You may be able to relieve diabetic nerve pain with medications and exercise. Managing your diabetes may help prevent it from getting worse.
One complication of diabetes is diabetic neuropathy. This can cause numbness or tingling in your fingers, toes, hands, and feet. Another symptom is a burning, sharp, or aching pain (diabetic nerve pain). The pain may be mild at first, but it can get worse over time and spread up your legs or arms. Walking can be painful, and even the softest touch can feel unbearable.
The most important thing is to control your blood sugar so that your nerve damage doesn’t progress. Talk with your doctor about setting your blood sugar goal, and learn to monitor it.
You may be asked to lower your blood sugar before meals to
Use diets, exercise, and medications to decrease your blood sugar to a healthier range. Monitor other health risks that can worsen your diabetes, such as your weight and smoking. Ask your doctor about effective ways to lose weight or quit smoking, if necessary.
The first-line treatment for diabetic neuropathy, especially in cases of pain, is usually the anticonvulsants (anti-seizure drugs) Pregabalin (Lyrica) or gabapentin (Neurontin), which are known to help with nerve pain.
They may also choose the selective norepinephrine reuptake inhibitor (SNRI) duloxetine (Cymbalta) because antidepressants interfere with the chemicals in your brain that cause you to feel pain.
If these three medications are not effective, there are others a doctor can choose from within the same classes such as the anticonvulsants oxcarbazepine (Trileptal, Oxtellar XR) or carbamazepine (Tegretol, Tegretol XR, Epitol).
Antidepressants a doctor may choose from include:
- imipramine (Tofranil)
- desipramine (Norpramin)
- venlafaxine (Effexor XR)
- duloxetine (Cymbalta)
In addition, your doctor might suggest trying an over-the-counter pain reliever such as acetaminophen (Tylenol), aspirin (Bufferin), or ibuprofen (Motrin IB, Advil) to manage pain. These are available without a prescription but can cause side effects. Use a low dose for a short time to control your symptoms.
Lidocaine patches also deliver local anesthetic through a patch placed on the skin. These may cause minor skin irritation, however.
Opioid pain medicines
Powerful drugs like oxycodone (Oxycontin) and the opioid-like medicine tramadol (Conzip, Ultram) can treat much stronger pain. However, these drugs aren’t meant for long-term relief because of side effects and the potential for substance use disorder (SUD).
You might use these medications if other treatments aren’t working. Work closely with your doctor and use caution when taking opioid medicines.
A variety of physical exercises or physical therapy may be helpful in reducing pain from peripheral neuropathy, though research has yet to determine the most effective type.
Different physical activities might work better for different people. Be sure to speak to your doctor about the best exercise for you based on your specific health and symptoms.
If you go to a physical therapist, choose a trusted professional who understands neuropathy, diabetes, or otherwise, and can help you work through physical therapy methods without further nerve damage.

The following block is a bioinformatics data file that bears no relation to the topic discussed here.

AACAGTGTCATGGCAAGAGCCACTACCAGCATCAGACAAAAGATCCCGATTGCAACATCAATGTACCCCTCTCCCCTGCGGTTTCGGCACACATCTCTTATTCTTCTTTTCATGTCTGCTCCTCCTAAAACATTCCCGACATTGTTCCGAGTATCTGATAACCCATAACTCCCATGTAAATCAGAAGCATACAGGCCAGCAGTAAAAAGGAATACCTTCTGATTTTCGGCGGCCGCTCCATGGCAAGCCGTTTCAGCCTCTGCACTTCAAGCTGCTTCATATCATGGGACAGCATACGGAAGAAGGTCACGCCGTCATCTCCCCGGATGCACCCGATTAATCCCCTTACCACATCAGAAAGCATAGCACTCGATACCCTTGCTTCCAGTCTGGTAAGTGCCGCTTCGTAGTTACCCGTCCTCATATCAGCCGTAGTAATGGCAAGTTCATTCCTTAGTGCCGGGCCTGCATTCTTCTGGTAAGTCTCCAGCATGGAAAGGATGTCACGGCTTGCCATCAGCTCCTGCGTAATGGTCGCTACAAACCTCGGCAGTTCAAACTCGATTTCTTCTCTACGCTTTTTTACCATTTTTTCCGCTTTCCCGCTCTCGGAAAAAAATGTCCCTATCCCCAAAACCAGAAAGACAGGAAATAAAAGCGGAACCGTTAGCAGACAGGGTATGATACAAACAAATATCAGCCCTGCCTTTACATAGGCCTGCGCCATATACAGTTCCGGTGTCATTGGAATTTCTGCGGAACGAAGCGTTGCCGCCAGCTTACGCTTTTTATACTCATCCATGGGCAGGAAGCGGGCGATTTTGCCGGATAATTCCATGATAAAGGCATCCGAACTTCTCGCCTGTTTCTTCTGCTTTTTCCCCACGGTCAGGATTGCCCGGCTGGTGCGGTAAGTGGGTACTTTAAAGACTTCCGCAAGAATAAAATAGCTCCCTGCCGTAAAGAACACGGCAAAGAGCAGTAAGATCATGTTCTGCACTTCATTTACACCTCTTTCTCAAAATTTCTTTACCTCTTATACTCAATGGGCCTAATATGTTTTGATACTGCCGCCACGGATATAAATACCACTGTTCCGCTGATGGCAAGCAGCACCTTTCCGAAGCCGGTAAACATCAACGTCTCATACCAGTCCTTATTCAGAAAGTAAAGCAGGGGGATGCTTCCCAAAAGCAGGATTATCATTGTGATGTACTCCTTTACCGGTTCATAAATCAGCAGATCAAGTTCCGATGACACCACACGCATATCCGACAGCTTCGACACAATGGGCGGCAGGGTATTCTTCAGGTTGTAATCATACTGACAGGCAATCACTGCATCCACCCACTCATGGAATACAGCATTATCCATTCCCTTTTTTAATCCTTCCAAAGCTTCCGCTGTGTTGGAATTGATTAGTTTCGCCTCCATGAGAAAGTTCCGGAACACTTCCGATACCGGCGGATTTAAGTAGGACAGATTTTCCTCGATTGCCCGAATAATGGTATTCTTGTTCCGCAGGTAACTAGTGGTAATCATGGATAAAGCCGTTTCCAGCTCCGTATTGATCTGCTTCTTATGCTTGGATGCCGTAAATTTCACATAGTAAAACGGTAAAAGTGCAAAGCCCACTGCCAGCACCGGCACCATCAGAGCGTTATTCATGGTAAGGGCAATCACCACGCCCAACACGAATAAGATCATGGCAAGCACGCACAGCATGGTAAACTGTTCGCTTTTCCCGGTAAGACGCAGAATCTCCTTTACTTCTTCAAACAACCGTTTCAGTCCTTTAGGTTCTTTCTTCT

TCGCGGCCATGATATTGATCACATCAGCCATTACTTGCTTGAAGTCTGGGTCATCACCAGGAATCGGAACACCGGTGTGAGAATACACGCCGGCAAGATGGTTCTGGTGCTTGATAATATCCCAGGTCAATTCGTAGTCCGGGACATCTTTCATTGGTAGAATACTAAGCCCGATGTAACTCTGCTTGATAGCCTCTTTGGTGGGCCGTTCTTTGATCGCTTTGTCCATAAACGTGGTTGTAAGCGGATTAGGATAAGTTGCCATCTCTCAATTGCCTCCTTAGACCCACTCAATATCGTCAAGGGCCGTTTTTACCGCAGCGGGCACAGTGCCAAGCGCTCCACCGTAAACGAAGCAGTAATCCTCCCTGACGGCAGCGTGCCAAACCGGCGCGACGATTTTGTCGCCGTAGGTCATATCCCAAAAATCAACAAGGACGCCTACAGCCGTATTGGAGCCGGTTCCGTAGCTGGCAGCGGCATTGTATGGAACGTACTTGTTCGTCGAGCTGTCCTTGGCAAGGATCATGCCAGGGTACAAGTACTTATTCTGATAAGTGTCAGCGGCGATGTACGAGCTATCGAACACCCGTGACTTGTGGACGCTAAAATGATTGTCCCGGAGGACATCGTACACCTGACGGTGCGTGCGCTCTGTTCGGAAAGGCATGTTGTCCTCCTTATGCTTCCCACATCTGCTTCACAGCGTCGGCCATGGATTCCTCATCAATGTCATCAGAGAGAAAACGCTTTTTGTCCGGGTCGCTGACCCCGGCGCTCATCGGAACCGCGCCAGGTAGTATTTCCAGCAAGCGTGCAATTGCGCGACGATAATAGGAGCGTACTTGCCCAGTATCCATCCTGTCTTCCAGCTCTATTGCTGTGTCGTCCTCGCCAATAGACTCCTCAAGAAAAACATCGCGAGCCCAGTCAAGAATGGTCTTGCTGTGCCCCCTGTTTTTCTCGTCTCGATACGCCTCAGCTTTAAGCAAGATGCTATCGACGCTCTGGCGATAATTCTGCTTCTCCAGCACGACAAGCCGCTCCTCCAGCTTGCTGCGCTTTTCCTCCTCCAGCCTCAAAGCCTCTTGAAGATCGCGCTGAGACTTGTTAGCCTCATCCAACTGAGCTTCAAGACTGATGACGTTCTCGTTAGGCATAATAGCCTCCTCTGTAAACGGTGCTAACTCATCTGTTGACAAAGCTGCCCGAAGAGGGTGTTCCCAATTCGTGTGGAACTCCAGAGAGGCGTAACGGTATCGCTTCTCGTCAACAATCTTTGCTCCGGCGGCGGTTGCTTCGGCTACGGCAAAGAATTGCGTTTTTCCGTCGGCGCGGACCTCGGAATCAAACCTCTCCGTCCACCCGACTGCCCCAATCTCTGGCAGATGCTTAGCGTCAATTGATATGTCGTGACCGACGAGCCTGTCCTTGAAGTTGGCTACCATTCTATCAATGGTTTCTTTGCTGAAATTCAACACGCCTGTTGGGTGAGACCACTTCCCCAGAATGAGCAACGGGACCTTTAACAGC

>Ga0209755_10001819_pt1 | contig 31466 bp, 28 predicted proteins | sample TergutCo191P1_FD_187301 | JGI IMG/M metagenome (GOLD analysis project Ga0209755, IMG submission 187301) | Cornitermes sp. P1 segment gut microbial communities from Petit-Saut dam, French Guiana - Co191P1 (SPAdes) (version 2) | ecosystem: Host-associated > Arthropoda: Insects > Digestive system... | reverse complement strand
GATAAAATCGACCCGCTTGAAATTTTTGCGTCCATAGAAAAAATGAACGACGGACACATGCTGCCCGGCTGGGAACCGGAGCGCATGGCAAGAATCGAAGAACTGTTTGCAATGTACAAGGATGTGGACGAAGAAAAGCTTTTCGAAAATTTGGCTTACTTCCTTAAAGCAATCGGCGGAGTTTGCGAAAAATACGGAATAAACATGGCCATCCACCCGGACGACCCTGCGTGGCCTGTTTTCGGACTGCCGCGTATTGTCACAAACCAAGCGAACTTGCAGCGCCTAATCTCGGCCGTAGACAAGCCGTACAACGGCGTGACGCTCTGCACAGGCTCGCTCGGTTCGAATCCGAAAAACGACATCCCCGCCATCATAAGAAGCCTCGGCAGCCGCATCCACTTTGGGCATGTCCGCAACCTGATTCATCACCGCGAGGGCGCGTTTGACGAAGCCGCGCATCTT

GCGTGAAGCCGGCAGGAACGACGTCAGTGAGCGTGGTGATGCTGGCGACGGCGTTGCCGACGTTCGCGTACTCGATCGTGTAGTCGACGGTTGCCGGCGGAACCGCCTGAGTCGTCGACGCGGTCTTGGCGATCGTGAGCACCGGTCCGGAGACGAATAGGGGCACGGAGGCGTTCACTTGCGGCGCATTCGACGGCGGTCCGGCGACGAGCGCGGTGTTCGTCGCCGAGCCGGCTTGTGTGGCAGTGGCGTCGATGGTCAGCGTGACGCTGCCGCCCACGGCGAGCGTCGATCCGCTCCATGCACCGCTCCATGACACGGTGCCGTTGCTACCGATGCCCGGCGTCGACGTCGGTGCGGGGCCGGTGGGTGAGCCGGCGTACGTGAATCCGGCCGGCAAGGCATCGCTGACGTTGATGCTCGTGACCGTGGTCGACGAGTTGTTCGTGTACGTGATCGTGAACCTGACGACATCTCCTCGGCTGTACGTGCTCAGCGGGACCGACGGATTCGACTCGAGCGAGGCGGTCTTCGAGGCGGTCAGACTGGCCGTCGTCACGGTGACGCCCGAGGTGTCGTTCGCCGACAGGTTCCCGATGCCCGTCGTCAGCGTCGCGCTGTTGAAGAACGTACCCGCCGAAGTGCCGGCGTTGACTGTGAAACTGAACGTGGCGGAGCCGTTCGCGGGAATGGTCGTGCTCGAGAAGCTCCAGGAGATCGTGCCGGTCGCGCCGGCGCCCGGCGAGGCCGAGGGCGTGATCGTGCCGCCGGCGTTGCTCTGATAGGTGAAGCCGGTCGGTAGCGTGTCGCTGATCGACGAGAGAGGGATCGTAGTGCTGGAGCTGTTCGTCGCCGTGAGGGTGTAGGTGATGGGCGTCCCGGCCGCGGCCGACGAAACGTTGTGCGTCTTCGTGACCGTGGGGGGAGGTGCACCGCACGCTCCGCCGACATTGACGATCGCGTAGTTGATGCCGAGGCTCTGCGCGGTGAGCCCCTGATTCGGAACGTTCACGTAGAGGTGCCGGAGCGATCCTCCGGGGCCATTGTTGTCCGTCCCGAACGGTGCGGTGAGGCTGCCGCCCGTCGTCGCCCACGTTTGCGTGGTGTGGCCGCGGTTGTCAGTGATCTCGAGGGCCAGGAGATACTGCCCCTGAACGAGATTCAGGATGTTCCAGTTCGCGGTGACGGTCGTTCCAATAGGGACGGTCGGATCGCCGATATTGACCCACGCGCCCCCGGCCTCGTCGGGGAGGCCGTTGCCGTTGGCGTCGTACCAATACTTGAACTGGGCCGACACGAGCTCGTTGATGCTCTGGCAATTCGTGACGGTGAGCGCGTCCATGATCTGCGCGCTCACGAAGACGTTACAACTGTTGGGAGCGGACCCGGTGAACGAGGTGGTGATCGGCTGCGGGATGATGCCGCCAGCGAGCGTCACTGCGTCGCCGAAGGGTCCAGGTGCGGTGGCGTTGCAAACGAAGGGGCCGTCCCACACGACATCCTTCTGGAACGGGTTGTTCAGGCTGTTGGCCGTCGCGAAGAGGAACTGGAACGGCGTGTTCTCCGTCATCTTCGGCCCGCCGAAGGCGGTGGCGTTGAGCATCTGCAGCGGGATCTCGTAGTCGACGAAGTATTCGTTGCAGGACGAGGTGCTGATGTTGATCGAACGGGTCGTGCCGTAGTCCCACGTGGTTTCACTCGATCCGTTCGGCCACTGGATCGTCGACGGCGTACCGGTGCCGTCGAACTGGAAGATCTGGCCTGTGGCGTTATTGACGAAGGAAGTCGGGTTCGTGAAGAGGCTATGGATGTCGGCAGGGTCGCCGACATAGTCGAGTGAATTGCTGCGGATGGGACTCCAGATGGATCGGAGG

Proper attention to physical activity by an expert can prevent any further issues from occurring. Also keep in mind that physical therapy can soothe diabetic nerve pain, but not cure it.
Capsaicin cream (Arthricare, Zostrix) can block pain signals using an ingredient found in hot peppers. It is also available as a lotion, jelly, or patch, and can be applied to the skin where diabetic nerve pain is strong.
Research has found that applying capsaicin 0.075% cream to the affected area four times a day may help relieve pain by up to 50%.
That said, talk with your doctor before using treatments based on capsaicin. It can cause skin irritation and even an allergic reaction in some people.
Diabetic nerve damage causes pain and can also affect your ability to feel pain, so it’s important to maintain your foot health.
To take better care of your feet, check your feet every day for cuts, sores, swelling, and other problems, even if you don’t feel any pain there. They can get infected, and untreated infections can lead to serious complications, including amputation.
Wear comfortable, flexible shoes that give your feet room to move. Break in new shoes slowly so that they don’t hurt your feet. Ask your doctor about customized shoes if regular shoes don’t fit well.
Always cover your feet with shoes, slippers, or thick socks to cushion them and prevent injuries.
What triggers neuropathy in feet?
The cause of diabetic neuropathy is high blood sugar, which damages the nerves that send signals from your hands and feet.
Can you fix nerve damage in the foot from diabetes?
Damaged nerves can’t be replaced. However, there are ways that you can prevent further damage and relieve your pain.
What foods should you avoid if you have neuropathy?
When living with diabetes, it’s important to eat a balanced diet that includes plenty of fresh fruit and vegetables, healthy fats from foods like nuts and oils, and lean proteins like chicken or plant-based proteins. Avoid foods containing trans fats, refined carbs, or added sugars to keep your cholesterol and blood glucose levels steady.
Keeping your blood sugar under control to prevent nerve damage is the best way to avoid nerve pain. Follow your doctor’s advice for diet, exercise, and treatments if you already experience diabetic nerve pain.
Diabetic neuropathy doesn’t have any known cures. However, many treatments can help lessen the discomfort and pain caused by diabetic nerve pain, and your doctor can assist you in selecting one that works best for you.